They urged releasing the prisoners. "But the Egyptians brushed them off," said The Times.
"You could tell people were itching for a fight," said Graham. "The prime minister was a disaster. He kept preaching to me: 'You can't negotiate with these people. They've got to get out of the streets and respect the rule of law."
Graham responded, saying: 'Mr. Prime Minister, it's pretty hard for you to lecture anyone on the rule of law. How many votes did you get? Oh, yeah, you didn't have an election.' "
"General Sisi, Mr. Graham said, seemed 'a little bit intoxicated by power.' "
Both senators left convinced a violent showdown loomed.
"The next morning, the government issued a statement declaring that diplomatic efforts had been exhausted and blaming the Islamists for any casualties from the coming crackdown," said The Times.
"A week later, Egyptian forces opened a ferocious assault that so far has killed more than 1,000 protesters."
US efforts failed. Generals "calculat(e)" they won't "pay a significant cost." Obama bolstered their belief. Military aid continues. His criticism is rhetorical only.
US/Egyptian relations remain largely unchanged. Other Western governments took "a wait-and-see approach. Israel maintains close ties to Sisi.
Western diplomats believe Israel reassures Egypt "not to worry about American threats to cut off aid."
Israeli officials deny doing so. At the same time, they acknowledge urging Washington to protect it.
Senator Rand Paul (R. KY) proposed an amendment halting military aid. AIPAC responded harshly.
It warned doing so "could increase instability in Egypt, undermine important US interests, and negatively impact our Israeli ally."
On July 26, Mohamed ElBaradei threatened to resign. John Kerry talked him out of it. He ended up doing it anyway.
He did it for self-serving reasons. He supported harsh crackdowns. He called for doing so "within the limits of the law." He was part of the Morsi-toppling coup plan. He's a Nobel Peace Prize honoree. Peace advocates should demand he give it back.
He cynically pretends to be democratic. He hopes one day to be Egypt's president. On Sunday, he left Cairo. He's in Vienna. He declined comment. He exited the line of fire. Perhaps he feared for his safety.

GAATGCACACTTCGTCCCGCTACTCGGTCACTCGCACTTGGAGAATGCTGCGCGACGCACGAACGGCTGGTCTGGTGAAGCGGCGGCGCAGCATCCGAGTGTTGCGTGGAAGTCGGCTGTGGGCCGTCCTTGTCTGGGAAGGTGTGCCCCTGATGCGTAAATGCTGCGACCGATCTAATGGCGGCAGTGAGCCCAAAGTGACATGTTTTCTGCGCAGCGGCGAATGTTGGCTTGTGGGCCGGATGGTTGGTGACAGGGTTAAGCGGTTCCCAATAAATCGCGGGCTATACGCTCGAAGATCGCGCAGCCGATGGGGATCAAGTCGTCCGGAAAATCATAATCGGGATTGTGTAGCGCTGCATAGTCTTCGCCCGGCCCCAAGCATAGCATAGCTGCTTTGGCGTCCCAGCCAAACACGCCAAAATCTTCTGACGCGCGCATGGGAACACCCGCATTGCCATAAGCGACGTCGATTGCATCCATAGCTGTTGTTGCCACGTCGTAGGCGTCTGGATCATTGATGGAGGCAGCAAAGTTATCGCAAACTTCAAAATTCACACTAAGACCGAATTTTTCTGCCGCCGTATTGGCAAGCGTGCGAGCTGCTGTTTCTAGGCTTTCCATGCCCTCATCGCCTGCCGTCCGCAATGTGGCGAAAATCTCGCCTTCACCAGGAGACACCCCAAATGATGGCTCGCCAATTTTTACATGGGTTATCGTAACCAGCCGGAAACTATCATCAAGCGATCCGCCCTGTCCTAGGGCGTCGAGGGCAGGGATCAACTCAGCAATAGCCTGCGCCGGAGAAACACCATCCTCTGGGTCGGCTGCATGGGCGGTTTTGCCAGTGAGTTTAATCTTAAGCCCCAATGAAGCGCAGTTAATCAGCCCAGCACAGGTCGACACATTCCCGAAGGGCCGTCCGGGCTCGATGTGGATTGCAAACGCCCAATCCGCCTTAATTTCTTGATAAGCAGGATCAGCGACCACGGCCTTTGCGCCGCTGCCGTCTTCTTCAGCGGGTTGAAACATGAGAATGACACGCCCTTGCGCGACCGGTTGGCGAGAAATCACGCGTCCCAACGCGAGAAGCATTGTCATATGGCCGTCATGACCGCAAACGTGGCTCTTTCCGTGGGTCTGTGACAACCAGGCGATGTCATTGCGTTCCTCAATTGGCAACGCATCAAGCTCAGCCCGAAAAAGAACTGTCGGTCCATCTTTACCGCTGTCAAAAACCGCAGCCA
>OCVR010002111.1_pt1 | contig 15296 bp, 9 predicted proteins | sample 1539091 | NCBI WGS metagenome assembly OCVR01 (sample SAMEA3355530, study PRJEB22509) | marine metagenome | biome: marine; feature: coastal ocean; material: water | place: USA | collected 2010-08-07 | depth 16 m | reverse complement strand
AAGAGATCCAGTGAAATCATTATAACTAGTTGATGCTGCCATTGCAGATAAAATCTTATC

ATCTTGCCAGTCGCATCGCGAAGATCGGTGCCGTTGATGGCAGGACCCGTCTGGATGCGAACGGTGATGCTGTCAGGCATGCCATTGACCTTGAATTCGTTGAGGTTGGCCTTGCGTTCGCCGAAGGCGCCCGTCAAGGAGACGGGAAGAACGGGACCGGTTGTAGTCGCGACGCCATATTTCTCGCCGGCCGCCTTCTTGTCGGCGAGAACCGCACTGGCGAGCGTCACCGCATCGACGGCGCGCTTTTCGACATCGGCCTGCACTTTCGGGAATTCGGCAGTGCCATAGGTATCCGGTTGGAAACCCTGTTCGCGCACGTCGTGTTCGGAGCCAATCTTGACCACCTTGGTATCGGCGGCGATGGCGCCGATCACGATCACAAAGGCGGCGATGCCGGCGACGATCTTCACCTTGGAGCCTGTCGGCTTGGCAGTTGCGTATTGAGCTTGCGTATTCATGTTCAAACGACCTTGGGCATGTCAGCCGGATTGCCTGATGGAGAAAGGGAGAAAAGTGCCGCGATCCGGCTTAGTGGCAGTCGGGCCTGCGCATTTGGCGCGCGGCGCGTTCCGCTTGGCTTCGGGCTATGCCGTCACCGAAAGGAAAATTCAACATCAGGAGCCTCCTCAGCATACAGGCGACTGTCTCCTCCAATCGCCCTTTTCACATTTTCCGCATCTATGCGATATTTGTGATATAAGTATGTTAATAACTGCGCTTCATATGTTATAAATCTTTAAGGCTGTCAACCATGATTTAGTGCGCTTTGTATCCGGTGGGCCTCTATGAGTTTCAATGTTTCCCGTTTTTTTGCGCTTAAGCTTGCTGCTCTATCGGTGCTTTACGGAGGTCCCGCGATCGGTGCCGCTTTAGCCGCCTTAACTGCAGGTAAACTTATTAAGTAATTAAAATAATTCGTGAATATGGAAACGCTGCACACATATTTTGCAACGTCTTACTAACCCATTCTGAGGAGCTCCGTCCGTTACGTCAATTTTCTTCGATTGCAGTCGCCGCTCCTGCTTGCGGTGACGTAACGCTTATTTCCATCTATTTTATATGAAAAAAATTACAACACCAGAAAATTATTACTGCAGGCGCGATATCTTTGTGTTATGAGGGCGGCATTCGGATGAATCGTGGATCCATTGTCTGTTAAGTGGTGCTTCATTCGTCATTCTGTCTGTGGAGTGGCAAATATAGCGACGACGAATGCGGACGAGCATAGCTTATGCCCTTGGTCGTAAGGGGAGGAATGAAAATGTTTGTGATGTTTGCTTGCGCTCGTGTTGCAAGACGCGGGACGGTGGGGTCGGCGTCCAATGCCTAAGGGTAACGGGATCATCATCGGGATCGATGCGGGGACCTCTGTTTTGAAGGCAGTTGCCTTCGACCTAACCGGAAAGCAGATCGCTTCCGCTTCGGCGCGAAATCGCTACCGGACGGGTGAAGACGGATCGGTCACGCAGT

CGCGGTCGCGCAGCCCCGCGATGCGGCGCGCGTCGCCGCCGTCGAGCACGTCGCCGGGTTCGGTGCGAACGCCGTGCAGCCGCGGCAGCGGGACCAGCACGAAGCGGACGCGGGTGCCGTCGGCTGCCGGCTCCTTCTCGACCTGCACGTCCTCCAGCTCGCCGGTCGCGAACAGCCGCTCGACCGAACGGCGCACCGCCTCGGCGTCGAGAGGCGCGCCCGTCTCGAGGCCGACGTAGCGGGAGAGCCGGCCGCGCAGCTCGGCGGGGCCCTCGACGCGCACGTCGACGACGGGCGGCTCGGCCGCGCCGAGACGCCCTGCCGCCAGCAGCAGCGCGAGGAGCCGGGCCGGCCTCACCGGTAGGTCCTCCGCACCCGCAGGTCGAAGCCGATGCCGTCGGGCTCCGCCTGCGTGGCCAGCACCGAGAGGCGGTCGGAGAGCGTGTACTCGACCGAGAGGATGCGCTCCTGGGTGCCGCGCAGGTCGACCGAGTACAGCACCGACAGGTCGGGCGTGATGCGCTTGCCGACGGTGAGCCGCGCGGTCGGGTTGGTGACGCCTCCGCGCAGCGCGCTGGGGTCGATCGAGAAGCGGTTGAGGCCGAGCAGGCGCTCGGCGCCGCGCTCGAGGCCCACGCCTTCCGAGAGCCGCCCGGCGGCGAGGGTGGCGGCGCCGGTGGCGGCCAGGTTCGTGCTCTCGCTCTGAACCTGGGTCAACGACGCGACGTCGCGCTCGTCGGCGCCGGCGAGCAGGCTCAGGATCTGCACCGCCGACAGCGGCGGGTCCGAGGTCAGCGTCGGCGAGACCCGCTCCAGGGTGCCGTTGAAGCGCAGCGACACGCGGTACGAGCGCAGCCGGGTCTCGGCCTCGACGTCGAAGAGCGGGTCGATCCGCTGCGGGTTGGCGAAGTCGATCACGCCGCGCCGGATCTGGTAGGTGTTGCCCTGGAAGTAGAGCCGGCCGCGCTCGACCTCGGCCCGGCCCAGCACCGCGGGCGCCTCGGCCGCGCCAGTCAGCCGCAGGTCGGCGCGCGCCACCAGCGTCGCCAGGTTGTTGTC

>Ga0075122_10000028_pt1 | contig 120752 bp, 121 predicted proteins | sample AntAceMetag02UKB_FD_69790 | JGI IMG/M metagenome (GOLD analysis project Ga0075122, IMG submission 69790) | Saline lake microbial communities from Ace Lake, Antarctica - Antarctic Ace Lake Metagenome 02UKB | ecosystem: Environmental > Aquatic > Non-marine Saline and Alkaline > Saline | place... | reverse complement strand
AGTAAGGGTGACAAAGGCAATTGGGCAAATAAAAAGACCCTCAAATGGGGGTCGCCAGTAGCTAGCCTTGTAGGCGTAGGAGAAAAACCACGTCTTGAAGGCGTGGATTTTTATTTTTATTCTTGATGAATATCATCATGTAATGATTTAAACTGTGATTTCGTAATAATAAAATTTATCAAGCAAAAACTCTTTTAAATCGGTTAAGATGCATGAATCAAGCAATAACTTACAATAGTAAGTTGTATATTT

Vienna is IAEA headquarters. From 1997 - 2009, ElBaradei headed the organization. He was interim Egyptian vice president. It was short-lived. He served from July 14 - August 14.
According to The Times, "General Sisi never trusted" him. At the same time, "a small core of military officers close to (him) saw a chance to finally rid Egypt of the Muslim Brotherhood."
With no threat of Western recrimination, "many analysts argue that the hard-liners could only feel emboldened." They've taken full advantage.
They know they can do what they please with impunity. They prefer keeping it out of headlines. They control Egyptian state and private media. They have no say on what's reported abroad.
So far it's been harshly critical. Western news organizations eventually lose interest. They move on to other issues. Doing so will give junta leaders more leverage. Expect them to take full advantage. They'll do so to crush opposition.
How pro-Morsi supporters respond remains to be seen. They're committed. They're determined. They're defiant. Many would rather die than accept Mubarakism 2.0.
The Times said Deputy Secretary of State William Burns "left Cairo with a sense of foreboding. Western diplomats in Cairo said that, despite their public statements at the time to the contrary, it was then that they, too, gave up hope."
Days earlier, Interior Ministry officials said police would "choke off" sit-ins, cut off food and water, and "gradually escalat(e) nonlethal force."
They did much more. State-sponsored violence proves it. So does longstanding repression. It doesn't surprise. Expect no letup ahead.
Junta leaders don't compromise. They didn't oust Morsi to do so. According to an unnamed Pentagon official:
"The million-dollar question now is where is the threshold of violence for cutting ties?" How many deaths are required to get Washington's attention?
At issue isn't how many. It's not for how long? It's controlling the message. It's allying with regional despots supporting US interests.
It's advancing America's imperium. It's wanting unchallenged global dominance. It's business as usual. It's no other way.
Stephen Lendman lives in Chicago. He can be reached at firstname.lastname@example.org.
His new book is titled "Banker Occupation: Waging Financial War on Humanity."
Visit his blog site at sjlendman.blogspot.com.